Transportation that moves close to the speed of sound could be a reality in South Korea before too long. The country’s government-run Korea Railroad Research Institute (KRRI) is working on their own super-speedy Hyperloop-esque train that could travel as fast as 1,000 kilometers per hour, or around 621 miles per hour, and they say it will be ready in the “not-too-distant future.”

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South Korea’s near-supersonic train could rocket travelers between Seoul and Busan, a trip that currently takes about 50 minutes by plane or over five hours on public transportation, in a snappy half hour. A KRRI spokesperson said, “We hope to create an ultra-fast train, which will travel inside a state-of-the-art low-pressure tube at lighting speeds, in the not-too-distant future. To that end, we will cooperate with associated institutes as well as Hanyang University to check the viability of various related technologies called the hyper-tube format over the next three years.”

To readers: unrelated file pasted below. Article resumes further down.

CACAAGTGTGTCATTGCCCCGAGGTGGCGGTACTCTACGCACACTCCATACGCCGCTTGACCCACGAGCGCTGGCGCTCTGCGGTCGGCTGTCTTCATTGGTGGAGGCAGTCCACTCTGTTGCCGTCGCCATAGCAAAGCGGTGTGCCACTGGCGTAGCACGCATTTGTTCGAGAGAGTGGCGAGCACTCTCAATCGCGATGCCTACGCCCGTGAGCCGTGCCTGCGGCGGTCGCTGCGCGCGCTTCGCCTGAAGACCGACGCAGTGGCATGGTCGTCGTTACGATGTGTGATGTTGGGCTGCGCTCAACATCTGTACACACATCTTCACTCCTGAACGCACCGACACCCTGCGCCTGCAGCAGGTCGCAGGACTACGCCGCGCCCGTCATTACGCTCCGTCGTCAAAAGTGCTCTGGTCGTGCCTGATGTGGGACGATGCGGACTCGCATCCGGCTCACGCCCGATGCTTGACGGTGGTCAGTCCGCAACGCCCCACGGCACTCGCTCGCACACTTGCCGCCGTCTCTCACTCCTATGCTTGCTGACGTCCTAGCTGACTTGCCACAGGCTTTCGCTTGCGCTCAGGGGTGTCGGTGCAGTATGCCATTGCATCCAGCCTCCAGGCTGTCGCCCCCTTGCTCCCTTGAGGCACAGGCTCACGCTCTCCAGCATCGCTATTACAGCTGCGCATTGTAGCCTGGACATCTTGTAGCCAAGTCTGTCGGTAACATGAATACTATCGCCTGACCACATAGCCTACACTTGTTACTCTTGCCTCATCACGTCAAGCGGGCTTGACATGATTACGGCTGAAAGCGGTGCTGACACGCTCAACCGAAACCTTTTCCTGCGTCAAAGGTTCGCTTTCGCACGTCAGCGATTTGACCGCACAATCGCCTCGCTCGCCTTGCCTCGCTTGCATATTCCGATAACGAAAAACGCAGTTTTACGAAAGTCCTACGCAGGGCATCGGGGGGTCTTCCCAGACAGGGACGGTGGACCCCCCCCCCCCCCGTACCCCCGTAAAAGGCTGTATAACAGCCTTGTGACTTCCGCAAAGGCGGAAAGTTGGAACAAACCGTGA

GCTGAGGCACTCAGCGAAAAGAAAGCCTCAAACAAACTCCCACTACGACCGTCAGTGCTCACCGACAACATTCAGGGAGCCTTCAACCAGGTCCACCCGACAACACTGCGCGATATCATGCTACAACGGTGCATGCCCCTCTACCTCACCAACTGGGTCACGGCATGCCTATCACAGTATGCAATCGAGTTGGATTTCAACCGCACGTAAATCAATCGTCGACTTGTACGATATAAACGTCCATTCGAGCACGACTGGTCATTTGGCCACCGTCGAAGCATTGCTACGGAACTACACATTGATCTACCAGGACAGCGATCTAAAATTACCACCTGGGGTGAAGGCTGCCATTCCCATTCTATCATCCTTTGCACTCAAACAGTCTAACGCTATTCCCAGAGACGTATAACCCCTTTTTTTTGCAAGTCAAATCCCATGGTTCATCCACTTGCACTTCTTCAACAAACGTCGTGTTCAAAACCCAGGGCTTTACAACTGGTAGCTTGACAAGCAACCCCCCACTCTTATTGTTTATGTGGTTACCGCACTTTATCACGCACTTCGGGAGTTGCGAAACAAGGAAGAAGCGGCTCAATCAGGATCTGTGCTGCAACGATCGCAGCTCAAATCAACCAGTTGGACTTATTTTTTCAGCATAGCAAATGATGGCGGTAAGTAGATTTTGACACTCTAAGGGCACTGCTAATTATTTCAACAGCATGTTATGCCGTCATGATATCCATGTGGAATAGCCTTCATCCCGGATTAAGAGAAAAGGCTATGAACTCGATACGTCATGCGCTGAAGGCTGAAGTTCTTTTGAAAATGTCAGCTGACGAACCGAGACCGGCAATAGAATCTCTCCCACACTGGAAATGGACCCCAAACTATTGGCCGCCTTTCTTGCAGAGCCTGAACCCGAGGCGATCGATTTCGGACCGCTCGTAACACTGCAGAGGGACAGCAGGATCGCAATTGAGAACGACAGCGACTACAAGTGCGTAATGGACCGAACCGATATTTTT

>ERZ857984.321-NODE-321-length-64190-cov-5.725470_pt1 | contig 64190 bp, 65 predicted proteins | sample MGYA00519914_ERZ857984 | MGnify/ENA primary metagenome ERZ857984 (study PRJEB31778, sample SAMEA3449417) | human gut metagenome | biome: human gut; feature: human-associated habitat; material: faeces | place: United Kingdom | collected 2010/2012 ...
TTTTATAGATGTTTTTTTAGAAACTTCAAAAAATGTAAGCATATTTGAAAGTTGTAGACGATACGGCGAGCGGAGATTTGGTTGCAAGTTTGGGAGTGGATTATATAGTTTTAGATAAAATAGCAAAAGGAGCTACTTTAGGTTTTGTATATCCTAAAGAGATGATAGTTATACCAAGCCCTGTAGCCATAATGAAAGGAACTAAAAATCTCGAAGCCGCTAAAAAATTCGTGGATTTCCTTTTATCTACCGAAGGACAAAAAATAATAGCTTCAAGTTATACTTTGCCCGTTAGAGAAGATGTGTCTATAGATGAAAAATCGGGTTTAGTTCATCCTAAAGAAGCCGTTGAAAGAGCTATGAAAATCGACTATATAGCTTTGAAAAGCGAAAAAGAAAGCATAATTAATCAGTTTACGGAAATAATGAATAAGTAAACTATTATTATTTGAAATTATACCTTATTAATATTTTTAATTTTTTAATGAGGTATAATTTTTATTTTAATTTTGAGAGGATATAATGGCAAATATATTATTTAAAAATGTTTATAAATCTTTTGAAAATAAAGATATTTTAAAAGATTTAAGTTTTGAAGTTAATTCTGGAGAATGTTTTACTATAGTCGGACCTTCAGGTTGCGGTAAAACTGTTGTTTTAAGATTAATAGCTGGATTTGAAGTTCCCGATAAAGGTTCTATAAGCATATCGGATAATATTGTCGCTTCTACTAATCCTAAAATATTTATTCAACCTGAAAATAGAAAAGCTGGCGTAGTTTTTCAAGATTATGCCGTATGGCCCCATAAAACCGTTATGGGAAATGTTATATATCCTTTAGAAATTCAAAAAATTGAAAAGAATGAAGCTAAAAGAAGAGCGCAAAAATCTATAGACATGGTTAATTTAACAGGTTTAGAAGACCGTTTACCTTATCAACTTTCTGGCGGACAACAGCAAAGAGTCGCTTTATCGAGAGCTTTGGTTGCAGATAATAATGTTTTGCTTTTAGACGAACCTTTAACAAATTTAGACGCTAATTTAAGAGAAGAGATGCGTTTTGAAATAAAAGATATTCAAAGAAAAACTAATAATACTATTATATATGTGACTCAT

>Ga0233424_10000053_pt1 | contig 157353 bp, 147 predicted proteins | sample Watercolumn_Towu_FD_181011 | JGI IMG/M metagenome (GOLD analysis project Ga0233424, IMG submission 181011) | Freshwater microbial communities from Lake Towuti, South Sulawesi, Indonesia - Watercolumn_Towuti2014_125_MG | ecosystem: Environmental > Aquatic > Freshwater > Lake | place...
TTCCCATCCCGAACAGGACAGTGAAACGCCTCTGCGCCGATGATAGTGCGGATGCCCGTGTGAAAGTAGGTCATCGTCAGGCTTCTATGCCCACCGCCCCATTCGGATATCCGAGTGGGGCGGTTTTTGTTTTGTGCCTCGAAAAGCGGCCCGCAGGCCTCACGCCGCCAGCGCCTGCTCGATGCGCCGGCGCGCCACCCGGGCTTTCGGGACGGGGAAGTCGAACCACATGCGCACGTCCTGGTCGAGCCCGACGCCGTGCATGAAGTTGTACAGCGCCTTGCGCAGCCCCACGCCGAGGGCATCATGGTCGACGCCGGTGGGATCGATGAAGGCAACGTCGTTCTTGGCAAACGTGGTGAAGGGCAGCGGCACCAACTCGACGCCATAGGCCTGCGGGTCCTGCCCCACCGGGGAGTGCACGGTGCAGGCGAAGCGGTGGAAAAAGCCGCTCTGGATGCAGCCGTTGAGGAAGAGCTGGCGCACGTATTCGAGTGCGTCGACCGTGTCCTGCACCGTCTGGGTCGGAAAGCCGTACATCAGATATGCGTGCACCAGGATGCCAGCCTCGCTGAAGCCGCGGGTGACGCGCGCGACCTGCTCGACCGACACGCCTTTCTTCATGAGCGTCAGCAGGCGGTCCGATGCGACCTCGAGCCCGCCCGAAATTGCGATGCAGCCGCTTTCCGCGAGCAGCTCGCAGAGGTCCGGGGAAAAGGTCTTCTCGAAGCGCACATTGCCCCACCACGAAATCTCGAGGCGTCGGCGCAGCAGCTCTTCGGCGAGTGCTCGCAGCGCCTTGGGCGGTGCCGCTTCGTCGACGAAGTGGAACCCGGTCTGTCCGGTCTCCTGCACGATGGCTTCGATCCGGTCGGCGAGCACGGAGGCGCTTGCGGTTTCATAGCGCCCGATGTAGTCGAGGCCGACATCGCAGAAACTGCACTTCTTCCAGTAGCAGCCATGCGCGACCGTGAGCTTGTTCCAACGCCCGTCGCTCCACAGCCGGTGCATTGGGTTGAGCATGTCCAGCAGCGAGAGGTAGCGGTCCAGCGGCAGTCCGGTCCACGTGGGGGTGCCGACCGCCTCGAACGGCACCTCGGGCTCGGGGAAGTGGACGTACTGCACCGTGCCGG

Related: The U.S. Air Force just smashed the world record for maglev speed

The Korea Times notes that “hyper-tube” technology is akin to the Hyperloop technology first proposed by Elon Musk and currently under development by a couple competing companies. They say the pods rocketing through tubes can fly so fast because there isn’t any friction, that tricky little force slowing regular trains and other traditional forms of transportation. Maglev trains are free of the annoyance of friction, but they still have to battle air resistance.

KRRI said it would work with other institutions to solve drawbacks the Hyperloop currently faces, such as threats from terrorism or natural disasters.

“Many countries such as the United States, Canada, and China are competing to take the lead in this futuristic technology and we will also try to preempt our global rivals,” said the spokesperson.

Via The Korea Times

Images via Korea Railroad Research Institute and Wikimedia Commons